Broader and favorable stylistic reaches were made during 1982 and 1983. First was Echoes of an Era, a set of jazz standards recorded with Freddie Hubbard, Joe Henderson, Chick Corea, Stanley Clarke, and Lenny White. Next came a self-titled solo album with a hit version of “Got to Be There” (popularized by Michael Jackson), a slick bebop medley, and a Rick James collaboration. Last and most popular was Rufus & Chaka Khan’s double live/studio set Stompin' at the Savoy. Among the new studio recordings occupying its fourth side was the band’s last R&B number one, “Ain’t Nobody,” also a number 22 pop hit. Remarkably, all three of the 1982-1983 projects earned Khan a Grammy. “Bebop Medley” took Best Vocal Arrangement. The self-titled album won Best R&B Vocal Performance, Female. “Ain’t Nobody” was awarded Best R&B Performance by a Duo or Group with Vocal.
Having shown a knack for recording imaginative cover versions, Khan took it to another level in 1984 with an electro-funk revamp of Prince’s “I Feel for You.” Featuring Melle Mel and Stevie Wonder, it became Khan’s biggest solo single, topping the R&B chart and peaking at number three on the pop chart. Certified gold by the RIAA, the single also made Khan a repeat winner of the Grammy for Best R&B Performance, Female. There were three additional charting singles off the platinum album of the same title, including the ballad “Through the Fire,” co-written and produced by David Foster, providing Khan with a major adult contemporary staple. Following respectively in 1986 and 1988 were Destiny, highlighted by the Scritti Politti collaboration “Love of a Lifetime,” and CK, containing a wide range of material involving Prince, Womack & Womack, and Brenda Russell. Khan all the while had a hand in other recordings, such as Robert Palmer’s “Addicted to Love” and Steve Winwood’s “Higher Love.” (The former was recorded originally as a duet; Khan’s label objected, but she did receive credit for her vocal arrangement.) Additionally, at the end of the decade, Quincy Jones revisited “I’ll Be Good to You,” the original version of which he had produced for the Brothers Johnson. The update, with Khan joined by Ray Charles, went number one R&B and resulted in Khan’s fifth Grammy within the R&B Performance categories.
Khan’s last studio album for Warner Bros. arrived in 1992 as The Woman I Am, the recording of which reunited her with Arif Mardin. Also on board was Scritti Politti’s David Gamson, who produced “Love You All My Lifetime,” nearly a number one R&B hit. The album earned Khan another Grammy for Best R&B Performance. During the next three years, Khan recorded a follow-up titled Dare You to Love Me. Warner Bros. did not accept the challenge. The label shelved the album, tacked a few of its songs to the end of the 1996 anthology Epiphany: The Best of Chaka Khan, and dispersed other material from the sessions to soundtracks, including the blockbuster Waiting to Exhale. This all prompted Khan to bolt from the major-label system and join up with Prince, another artist whose Warner relationship was contentious. Khan’s lone album for her friend’s NPG label, Come 2 My House, was released in 1998.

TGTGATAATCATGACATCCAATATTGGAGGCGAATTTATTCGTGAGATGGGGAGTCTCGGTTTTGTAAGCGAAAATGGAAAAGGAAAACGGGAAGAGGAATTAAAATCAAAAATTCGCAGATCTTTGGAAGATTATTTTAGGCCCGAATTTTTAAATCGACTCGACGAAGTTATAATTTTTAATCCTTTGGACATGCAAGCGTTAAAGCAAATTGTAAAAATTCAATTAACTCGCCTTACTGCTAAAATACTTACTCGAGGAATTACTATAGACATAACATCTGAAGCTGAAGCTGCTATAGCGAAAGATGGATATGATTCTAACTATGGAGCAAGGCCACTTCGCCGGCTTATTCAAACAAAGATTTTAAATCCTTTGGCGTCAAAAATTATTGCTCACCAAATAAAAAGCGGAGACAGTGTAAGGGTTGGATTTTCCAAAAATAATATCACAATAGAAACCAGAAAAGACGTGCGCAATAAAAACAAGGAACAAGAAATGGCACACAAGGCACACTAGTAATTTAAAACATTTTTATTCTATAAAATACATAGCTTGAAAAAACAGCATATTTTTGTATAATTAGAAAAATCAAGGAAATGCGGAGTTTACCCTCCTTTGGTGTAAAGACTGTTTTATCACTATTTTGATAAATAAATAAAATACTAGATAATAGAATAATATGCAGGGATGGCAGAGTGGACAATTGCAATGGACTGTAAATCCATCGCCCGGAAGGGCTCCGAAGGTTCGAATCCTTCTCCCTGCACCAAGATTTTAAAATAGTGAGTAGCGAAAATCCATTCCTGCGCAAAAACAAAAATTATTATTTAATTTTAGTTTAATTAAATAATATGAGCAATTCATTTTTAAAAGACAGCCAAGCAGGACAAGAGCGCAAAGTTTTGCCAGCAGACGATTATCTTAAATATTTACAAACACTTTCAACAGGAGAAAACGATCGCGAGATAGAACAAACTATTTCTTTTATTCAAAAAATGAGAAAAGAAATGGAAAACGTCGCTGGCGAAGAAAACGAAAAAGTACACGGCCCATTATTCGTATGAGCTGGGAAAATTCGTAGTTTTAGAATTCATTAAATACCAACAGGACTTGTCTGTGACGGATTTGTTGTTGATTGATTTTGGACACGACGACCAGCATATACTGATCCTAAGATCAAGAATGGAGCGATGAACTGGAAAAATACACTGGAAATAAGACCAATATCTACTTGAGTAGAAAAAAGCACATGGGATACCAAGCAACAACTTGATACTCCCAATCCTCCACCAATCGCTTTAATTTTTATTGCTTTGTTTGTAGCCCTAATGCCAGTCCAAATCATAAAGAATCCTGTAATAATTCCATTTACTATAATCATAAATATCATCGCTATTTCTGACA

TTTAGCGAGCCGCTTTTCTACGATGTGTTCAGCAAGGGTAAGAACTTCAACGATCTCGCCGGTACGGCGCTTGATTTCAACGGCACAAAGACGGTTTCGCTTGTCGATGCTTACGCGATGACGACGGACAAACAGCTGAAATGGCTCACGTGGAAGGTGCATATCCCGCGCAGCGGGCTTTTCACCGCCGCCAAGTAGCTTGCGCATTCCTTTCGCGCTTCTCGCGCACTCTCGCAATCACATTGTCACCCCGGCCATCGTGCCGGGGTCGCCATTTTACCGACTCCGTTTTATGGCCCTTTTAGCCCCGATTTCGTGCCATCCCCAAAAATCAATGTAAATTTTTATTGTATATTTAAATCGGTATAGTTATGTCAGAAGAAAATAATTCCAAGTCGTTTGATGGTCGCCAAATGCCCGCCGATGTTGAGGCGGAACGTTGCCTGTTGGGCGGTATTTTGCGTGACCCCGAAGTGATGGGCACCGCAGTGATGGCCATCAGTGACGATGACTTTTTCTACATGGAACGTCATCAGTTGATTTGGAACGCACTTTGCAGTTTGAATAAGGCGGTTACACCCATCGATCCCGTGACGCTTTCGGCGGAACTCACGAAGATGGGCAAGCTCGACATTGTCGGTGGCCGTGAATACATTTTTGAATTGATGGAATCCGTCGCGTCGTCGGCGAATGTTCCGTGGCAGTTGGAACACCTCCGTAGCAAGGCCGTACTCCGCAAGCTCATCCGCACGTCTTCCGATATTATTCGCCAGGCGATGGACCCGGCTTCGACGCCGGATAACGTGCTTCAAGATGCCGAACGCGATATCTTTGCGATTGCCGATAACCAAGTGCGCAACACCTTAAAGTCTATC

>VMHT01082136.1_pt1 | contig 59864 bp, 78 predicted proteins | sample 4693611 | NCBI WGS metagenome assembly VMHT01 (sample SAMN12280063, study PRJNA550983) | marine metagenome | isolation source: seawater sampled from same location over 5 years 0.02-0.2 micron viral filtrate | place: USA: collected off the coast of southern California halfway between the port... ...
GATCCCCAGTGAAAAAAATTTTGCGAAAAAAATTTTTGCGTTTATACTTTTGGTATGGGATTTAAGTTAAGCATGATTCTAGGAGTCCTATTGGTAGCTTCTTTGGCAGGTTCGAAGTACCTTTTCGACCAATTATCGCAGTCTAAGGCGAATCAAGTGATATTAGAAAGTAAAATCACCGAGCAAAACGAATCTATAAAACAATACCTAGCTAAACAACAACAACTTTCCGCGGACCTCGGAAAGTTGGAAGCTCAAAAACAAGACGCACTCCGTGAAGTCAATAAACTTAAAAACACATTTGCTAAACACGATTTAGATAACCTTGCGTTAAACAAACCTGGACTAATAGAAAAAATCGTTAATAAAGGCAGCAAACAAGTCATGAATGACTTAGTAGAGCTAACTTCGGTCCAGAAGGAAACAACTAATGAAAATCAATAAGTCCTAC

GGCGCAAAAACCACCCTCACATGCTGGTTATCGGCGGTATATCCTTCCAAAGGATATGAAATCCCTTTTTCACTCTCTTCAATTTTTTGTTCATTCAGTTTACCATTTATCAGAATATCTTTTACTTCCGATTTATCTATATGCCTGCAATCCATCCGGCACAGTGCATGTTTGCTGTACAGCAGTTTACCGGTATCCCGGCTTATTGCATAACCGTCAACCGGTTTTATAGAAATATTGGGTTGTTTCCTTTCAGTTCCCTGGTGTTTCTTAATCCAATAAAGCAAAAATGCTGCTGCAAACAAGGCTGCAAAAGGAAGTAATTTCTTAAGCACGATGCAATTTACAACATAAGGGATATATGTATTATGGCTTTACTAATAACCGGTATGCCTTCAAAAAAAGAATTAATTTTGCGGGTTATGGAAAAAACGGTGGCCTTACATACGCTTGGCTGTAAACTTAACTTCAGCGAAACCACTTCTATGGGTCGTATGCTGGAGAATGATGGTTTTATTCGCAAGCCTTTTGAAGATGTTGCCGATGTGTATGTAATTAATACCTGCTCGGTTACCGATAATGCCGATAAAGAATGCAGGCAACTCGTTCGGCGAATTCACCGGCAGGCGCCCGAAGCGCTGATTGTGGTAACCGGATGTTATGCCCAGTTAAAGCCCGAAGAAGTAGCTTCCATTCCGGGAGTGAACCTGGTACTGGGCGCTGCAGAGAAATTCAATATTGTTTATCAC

During the first couple years of the following decade, Khan was featured on the charting De La Soul single “All Good?” and wrote an autobiography, Chaka! Through the Fire. In 2004, she collected another Grammy, this time for performing Marvin Gaye’s “What’s Going On” with the Funk Brothers in the documentary Standing in the Shadows of Motown. Later that year, she returned to jazz standards with Classikhan, issued globally through various independent labels. Another change of direction was made with Funk This, a mixture of covers and originals with production from Jimmy Jam and Terry Lewis. The album won the 2007 Grammy for Best R&B Album, while highlight “Disrespectful” won Best R&B Performance by a Duo or Group with Vocals. Khan continued collaborative work and received more honors, including one from her hometown, which renamed a street Chaka Khan Way. Khan’s next solo release, “Like Sugar,” arrived in 2018. An EP of similarly upbeat, groove-oriented makeup, Hello Happiness, followed in 2019, and like the preceding single was produced by Switch and Sarah Ruba Taylor. In March 2020, BMG issued the live CD/DVD album Homecoming, which was recorded when Khan performed with her 12-piece band at Chicago’s Harris Theater the previous year. ~ Andy Kellman